3. Ensure acceptable usage policies are being implemented by blocking inappropriate content, excessive downloads, inappropriate surfing, risky web sites, etc.
  4. Secure interactions regardless of whether the employee is accessing company resources from Wi-Fi hotspots, their homes, or anywhere else 

This can pose an even greater challenge for SMBs which often have limited resources at their disposal.  Typically they don’t have the technical expertise to maintain the necessary endpoint protection on equipment used by remote workers and do not have the ability to regularly scan devices for active infections. They cannot easily assess remote systems to determine whether protection levels are current, and they certainly can’t secure all of the Internet sites visited, URLs clicked on or downloads activated while working outside the four walls of an office. 

Cloud-based security 

With the rise of the highly distributed workforce, the need for outsourcing security to the experts is growing. To take the pressure off, many companies who are spending their own valuable time trying to manage and secure workers are beginning to invest in cloud-based services. According to Forrester’s US Telecommuting Forecast, it is the new distributed workplace that is accelerating this transition to hosted solutions. These services not only detect and stop threats before they ever wreak havoc on a company’s network, but also offer a lower total cost of ownership (TCO) than solutions installed and run in-house. 

Related story – North American firms wary about cloud computing security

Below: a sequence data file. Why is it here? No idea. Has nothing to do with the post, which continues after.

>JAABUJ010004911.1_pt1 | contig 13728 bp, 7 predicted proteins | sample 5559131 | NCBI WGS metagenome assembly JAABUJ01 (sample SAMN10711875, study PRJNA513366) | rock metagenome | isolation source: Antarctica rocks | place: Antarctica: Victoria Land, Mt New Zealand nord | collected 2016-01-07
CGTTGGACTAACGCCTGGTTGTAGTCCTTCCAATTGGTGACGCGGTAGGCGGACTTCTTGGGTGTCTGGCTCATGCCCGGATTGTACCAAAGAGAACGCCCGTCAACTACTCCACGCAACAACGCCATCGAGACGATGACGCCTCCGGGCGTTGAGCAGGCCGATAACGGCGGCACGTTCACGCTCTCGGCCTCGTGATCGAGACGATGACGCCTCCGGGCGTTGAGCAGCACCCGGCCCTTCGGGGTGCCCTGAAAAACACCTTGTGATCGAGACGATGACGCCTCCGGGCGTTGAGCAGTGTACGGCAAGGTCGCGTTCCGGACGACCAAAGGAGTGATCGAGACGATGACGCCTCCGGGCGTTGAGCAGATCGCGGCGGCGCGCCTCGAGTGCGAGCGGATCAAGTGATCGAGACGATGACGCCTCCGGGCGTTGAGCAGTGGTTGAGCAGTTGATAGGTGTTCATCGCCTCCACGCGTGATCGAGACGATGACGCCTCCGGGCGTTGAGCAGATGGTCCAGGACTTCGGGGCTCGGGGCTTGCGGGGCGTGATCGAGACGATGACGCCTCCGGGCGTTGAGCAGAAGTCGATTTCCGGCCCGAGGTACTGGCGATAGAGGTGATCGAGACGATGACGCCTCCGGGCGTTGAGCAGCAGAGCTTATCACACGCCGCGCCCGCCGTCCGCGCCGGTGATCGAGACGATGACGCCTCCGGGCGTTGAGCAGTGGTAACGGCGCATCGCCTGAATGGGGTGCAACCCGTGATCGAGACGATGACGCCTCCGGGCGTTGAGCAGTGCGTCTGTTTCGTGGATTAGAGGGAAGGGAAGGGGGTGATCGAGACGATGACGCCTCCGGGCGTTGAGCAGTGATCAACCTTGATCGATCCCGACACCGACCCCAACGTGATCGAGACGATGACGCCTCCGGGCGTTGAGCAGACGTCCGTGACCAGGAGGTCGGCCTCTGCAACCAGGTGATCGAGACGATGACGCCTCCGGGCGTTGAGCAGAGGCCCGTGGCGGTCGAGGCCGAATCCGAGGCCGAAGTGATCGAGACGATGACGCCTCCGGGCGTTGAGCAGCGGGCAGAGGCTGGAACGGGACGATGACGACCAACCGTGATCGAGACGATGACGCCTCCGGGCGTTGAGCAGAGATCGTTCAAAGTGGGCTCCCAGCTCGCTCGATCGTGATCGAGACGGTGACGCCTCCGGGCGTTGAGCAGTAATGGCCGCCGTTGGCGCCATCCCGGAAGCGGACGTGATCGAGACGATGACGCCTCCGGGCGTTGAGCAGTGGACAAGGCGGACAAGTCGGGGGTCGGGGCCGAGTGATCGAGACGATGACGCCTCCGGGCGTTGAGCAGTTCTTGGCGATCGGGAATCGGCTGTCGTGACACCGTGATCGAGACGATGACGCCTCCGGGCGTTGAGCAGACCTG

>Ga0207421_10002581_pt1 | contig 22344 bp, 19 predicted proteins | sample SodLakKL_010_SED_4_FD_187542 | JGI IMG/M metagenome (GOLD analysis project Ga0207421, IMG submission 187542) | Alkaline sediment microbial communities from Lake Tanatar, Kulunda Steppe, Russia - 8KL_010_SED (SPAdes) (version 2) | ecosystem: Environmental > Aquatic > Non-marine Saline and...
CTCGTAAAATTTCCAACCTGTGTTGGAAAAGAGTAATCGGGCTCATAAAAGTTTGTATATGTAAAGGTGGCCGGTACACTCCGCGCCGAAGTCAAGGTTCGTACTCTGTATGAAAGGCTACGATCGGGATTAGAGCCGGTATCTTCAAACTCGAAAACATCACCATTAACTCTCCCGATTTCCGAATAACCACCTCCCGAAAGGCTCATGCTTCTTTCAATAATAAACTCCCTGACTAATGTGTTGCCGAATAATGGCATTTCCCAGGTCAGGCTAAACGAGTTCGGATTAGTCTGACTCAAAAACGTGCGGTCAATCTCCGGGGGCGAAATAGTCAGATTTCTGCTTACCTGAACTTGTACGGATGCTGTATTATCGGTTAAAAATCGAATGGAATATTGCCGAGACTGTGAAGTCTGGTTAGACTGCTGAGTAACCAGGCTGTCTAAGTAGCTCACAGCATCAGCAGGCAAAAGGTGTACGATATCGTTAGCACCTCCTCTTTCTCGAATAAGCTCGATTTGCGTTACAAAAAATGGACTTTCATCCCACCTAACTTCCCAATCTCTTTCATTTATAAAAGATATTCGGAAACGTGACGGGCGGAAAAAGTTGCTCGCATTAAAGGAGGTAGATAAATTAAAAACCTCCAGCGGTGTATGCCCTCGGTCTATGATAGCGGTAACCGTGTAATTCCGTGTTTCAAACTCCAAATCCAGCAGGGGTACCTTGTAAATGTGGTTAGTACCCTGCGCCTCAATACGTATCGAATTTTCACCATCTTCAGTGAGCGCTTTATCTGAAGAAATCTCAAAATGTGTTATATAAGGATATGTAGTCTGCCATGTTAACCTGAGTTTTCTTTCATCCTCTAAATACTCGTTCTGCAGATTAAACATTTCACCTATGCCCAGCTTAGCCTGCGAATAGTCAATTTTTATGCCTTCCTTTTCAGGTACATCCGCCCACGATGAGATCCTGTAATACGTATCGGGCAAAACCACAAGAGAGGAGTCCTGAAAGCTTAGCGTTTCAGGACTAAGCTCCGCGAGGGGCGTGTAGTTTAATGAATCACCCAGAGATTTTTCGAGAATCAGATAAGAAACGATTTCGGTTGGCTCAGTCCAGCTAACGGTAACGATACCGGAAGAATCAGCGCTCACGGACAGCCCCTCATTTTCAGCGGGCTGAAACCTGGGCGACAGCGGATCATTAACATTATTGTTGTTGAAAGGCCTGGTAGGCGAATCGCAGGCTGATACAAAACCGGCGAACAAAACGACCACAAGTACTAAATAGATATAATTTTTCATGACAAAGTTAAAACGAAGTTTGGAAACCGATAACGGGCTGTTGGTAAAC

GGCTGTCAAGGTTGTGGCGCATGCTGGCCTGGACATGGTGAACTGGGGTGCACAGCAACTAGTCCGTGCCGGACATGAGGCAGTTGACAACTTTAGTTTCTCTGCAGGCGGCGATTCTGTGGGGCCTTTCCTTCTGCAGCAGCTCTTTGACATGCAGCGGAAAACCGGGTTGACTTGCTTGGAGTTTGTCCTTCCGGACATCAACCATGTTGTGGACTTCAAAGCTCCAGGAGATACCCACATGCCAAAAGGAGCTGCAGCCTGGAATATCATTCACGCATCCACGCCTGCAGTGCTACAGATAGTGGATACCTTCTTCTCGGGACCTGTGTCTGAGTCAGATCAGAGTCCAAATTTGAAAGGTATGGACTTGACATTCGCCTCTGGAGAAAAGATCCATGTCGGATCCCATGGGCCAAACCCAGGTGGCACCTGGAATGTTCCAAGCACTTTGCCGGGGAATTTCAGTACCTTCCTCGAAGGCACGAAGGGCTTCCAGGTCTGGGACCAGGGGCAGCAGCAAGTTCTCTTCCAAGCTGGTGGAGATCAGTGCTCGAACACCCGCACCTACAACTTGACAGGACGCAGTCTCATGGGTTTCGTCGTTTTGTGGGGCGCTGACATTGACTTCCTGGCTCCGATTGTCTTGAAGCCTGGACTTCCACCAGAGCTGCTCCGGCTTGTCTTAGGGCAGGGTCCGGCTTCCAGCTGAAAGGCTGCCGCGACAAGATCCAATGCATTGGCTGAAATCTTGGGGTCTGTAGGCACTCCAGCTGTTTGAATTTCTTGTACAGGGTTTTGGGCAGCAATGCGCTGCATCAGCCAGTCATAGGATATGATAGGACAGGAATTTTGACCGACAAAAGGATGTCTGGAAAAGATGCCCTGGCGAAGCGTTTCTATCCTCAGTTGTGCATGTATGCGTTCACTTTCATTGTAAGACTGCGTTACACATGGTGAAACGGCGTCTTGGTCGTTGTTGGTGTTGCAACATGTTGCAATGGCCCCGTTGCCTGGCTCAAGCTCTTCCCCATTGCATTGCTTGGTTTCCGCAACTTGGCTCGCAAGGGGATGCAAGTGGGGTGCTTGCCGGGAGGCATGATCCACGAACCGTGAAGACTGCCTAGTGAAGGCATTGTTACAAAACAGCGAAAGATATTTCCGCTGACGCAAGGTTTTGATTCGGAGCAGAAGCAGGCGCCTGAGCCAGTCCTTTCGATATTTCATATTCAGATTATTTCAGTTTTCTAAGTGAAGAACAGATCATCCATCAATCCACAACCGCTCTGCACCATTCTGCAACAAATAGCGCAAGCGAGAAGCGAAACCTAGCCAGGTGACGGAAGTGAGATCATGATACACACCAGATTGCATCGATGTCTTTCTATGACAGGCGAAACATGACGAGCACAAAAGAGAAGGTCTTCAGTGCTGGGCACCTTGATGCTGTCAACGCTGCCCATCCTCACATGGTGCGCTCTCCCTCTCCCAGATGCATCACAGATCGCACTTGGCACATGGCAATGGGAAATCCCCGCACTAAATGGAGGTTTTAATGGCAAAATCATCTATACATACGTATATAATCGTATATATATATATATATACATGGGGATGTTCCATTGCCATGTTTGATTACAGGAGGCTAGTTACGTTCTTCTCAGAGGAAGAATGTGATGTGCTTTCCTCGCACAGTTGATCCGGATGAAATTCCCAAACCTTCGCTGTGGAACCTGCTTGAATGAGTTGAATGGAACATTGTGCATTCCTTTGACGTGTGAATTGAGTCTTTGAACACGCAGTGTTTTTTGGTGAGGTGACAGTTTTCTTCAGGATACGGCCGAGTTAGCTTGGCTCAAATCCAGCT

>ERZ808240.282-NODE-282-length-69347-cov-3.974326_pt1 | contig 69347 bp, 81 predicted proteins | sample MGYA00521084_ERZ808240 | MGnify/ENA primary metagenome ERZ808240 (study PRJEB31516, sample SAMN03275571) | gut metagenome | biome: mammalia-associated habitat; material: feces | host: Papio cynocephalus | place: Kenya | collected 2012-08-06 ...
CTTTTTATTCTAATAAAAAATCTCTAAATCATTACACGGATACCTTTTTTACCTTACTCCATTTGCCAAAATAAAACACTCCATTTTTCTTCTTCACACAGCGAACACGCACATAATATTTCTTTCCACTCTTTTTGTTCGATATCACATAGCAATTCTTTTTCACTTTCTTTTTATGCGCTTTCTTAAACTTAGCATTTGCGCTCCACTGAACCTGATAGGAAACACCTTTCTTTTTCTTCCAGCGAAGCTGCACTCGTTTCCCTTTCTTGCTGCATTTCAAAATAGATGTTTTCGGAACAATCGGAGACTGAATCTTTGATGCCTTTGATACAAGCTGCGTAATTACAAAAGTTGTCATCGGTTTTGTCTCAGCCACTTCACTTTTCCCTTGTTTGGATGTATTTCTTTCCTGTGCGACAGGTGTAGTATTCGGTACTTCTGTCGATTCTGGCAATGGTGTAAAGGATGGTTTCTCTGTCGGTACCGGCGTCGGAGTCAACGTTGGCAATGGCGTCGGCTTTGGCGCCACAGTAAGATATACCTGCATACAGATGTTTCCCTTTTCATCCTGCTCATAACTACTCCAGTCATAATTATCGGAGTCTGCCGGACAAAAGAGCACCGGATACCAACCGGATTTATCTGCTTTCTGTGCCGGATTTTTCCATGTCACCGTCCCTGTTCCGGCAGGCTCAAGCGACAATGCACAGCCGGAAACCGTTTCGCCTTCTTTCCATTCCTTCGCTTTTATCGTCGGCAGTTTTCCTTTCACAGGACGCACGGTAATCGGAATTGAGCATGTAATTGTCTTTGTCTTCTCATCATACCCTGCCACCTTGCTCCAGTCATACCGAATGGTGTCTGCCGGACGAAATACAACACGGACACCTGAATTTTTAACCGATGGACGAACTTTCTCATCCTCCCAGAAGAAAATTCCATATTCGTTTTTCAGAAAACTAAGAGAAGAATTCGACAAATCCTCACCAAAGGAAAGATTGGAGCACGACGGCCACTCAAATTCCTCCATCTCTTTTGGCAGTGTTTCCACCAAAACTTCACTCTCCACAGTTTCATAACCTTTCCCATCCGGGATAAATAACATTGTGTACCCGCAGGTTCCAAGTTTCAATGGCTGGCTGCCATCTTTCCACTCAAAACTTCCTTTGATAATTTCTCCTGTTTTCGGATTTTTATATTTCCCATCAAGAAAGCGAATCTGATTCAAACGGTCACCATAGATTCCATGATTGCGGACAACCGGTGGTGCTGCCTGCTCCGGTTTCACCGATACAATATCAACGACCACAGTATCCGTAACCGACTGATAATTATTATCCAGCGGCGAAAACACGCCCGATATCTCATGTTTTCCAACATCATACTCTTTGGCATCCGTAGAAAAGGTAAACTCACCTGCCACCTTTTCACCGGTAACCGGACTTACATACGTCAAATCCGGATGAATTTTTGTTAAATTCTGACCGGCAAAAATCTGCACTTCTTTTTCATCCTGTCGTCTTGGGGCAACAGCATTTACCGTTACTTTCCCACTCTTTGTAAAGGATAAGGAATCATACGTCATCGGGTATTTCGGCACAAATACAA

Deploying cloud-based services for security and management means organizations don’t have to restrict how, where and when their employees can work remotely. Symantec Endpoint for example, provides a hosted solution specifically for SMBs that helps protect an organization’s endpoint systems, such as Windows-based desktops, laptops and file servers. The solution has advanced technologies for antivirus, antispyware, firewall and host intrusion prevention. It is simply managed from a single Web-based management console and security updates are automatic and seamless, so protection of employees’ laptops is current whether in the office or on the road. 

Companies must research and understand the difference between the various hosted and cloud-based services available because not all of them are alike. It is important that before adopting a hosted solution, companies fully understand and believe in the efficacy of the services. More importantly, they need to have high expectations of the providers’ service level agreements (SLAs), because at the end of the day, the service must be available, accurate and efficient. 

The distributed workforce is here to stay, and considering a hosted solution will provide peace of mind so SMBs can remain focused on their own business at hand, while leaving security management to the experts.

Paul Wood is a MessageLabs Intelligence Senior Analyst,